Querying Web Accessibility Knowledge from Web Graphs

Querying Web Accessibility Knowledge from Web Graphs

Rui Lopes (LaSIGE, University of Lisbon, Portugal) and Luís Carriço (LaSIGE, University of Lisbon, Portugal)
DOI: 10.4018/978-1-60566-650-1.ch005
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Web Accessibility is a hot topic today. Striving for social inclusion has resulted in the requirement of providing accessible content to all users. However, since each user is unique, and the Web evolves in a decentralized way, little or none is known about the shape of the Web’s accessibility on its own at a large scale, as well as from the point-of-view of each user. In this chapter the authors present the Web Accessibility Knowledge Framework as the foundation for specifying the relevant information about the accessibility of a Web page. This framework leverages Semantic Web technologies, side by side with audience modeling and accessibility metrics, as a way to study the Web as an entity with unique accessibility properties dependent from each user’s point of view. Through this framework, the authors envision a set of queries that can help harnessing and inferring this kind of knowledge from Web graphs.
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Two main research topics have influence and contribute to the study of Web accessibility on large scale: the analysis of accessibility compliance of a Web page (or Web site), and the analysis of the Web’s graph structure.

The Web Accessibility Initiative (WAI, n.d.) of the World Wide Web Consortium (W3C, n.d.) has strived for setting up the pace of Web Accessibility guidelines and standards, as a way to increase accessibility awareness to Web developers, designers, and usability experts.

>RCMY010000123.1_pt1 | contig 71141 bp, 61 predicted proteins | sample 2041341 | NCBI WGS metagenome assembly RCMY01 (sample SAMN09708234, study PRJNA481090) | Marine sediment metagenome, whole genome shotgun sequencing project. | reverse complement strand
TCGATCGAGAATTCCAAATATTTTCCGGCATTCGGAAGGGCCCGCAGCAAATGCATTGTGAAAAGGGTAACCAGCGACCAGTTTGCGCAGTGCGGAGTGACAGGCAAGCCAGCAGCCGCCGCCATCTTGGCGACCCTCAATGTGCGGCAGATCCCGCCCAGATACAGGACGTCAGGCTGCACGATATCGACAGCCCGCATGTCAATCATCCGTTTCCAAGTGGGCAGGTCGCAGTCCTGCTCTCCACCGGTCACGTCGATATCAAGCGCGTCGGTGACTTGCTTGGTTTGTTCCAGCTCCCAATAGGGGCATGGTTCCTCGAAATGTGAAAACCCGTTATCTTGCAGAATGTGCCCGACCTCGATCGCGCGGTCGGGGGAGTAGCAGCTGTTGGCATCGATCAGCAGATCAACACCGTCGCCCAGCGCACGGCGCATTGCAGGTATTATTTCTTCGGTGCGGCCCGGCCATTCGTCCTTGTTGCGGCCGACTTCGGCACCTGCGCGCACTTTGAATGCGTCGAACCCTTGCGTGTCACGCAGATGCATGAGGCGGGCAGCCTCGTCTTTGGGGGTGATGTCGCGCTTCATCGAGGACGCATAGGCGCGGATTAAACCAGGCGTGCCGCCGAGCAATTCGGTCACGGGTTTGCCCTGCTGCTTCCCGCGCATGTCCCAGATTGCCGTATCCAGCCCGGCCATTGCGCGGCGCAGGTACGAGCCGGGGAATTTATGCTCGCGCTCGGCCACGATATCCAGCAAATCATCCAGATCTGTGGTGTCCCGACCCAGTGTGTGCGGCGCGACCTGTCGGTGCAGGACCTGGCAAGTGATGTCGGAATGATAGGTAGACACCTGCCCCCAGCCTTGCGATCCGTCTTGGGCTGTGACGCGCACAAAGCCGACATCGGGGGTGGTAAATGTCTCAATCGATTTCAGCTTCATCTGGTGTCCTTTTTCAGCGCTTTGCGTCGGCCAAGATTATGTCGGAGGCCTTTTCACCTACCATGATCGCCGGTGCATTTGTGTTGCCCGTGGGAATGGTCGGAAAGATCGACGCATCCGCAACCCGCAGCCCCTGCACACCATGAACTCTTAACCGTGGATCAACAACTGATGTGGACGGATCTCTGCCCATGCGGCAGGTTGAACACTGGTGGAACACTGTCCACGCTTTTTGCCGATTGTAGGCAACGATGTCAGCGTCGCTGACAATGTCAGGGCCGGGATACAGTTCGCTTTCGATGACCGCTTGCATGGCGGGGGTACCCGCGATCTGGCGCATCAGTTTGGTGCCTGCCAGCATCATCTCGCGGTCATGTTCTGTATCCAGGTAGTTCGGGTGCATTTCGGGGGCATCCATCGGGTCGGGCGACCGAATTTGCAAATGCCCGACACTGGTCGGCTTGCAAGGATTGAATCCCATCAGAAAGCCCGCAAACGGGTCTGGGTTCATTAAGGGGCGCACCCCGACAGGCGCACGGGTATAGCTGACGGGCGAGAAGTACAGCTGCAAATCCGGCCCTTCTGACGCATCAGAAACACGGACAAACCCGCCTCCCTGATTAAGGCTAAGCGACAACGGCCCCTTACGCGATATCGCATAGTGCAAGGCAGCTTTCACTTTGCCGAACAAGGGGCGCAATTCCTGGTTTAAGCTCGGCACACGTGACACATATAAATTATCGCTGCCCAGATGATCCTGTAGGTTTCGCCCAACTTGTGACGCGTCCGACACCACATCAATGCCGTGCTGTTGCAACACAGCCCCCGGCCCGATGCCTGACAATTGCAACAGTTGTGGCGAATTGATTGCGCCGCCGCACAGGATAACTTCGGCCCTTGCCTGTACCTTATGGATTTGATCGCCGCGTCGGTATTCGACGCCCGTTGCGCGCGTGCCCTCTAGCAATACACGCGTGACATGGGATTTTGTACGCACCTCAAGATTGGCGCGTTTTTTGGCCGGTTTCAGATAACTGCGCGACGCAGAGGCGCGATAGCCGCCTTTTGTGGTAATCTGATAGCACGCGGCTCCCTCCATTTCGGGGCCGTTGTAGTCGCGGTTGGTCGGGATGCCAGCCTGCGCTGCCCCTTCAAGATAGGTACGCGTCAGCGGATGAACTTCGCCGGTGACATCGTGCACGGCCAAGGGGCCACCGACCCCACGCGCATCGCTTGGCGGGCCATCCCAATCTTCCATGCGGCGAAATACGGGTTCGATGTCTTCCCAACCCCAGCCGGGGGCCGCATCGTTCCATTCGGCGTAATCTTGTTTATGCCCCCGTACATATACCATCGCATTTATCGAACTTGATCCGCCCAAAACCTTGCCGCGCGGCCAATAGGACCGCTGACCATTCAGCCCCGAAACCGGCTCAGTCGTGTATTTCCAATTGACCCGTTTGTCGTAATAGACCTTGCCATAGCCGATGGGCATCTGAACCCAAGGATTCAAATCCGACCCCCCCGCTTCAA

The main forces of WAI are the Web Content Accessibility Guidelines, WCAG (Chisholm et al., 1999). WCAG defines a set of checkpoints to verify Web pages for specific issues that have impact on accessibility of contents, such as finding if images have equivalent textual captions. These guidelines have been updated to their second version (Caldwell et al., 2008) to better handle the automation of accessibility assessment procedures, thus dismissing the requirement of manual verification of checkpoint compliance.

Until recently, the results of accessibility assessment were presented in a human-readable format (i.e., Web page). While this is useful for developers and designers in general, this is of limited use for comparison and exchange of assessment results. Therefore, WAI has defined EARL, Evaluation and Report Language (Abou-Zahra, 2007), a standardized way to express evaluation results, including Web accessibility evaluations, in an OWL-based format (Dean & Schreiber, 2004).

EARL affords the full description of Web accessibility assessment scenarios, including the specification of who (or what) is performing the evaluation, the resource that is being evaluated, the result, and the criteria used in the evaluation.

Key Terms in this Chapter

Metric: A quantification procedure based on several criteria. In the context of this Chapter, metrics quantify accessibility based on different accessibility checkpoints.

Accessibility: The ability to access. Often tied to people with disabilities (e.g., total blindness), accessibility thrives to break the barriers to information access. We follow the strict sense of accessibility by embracing any situation where the ability to access information can be disrupted by device or even surrounding environment constraints.

Universal Usability: A research field that studies the adequacy of user interfaces and information to all users, regardless of their characteristics, knowledge, or mean of interaction (Shneiderman, 2000).

Checkpoint: A concrete verification task that materializes a (part of a) guideline. Checkpoints can be fully automated if application technology provides corresponding support (e.g., verifying if all images have associated textual captions).

Accessibility Guidelines: A set of best practices that must be followed by designers and developers when implementing software solutions (e.g., Web site) that will help on providing accessible information. By being guidelines, it should not be assumed that content is accessible just by following them.

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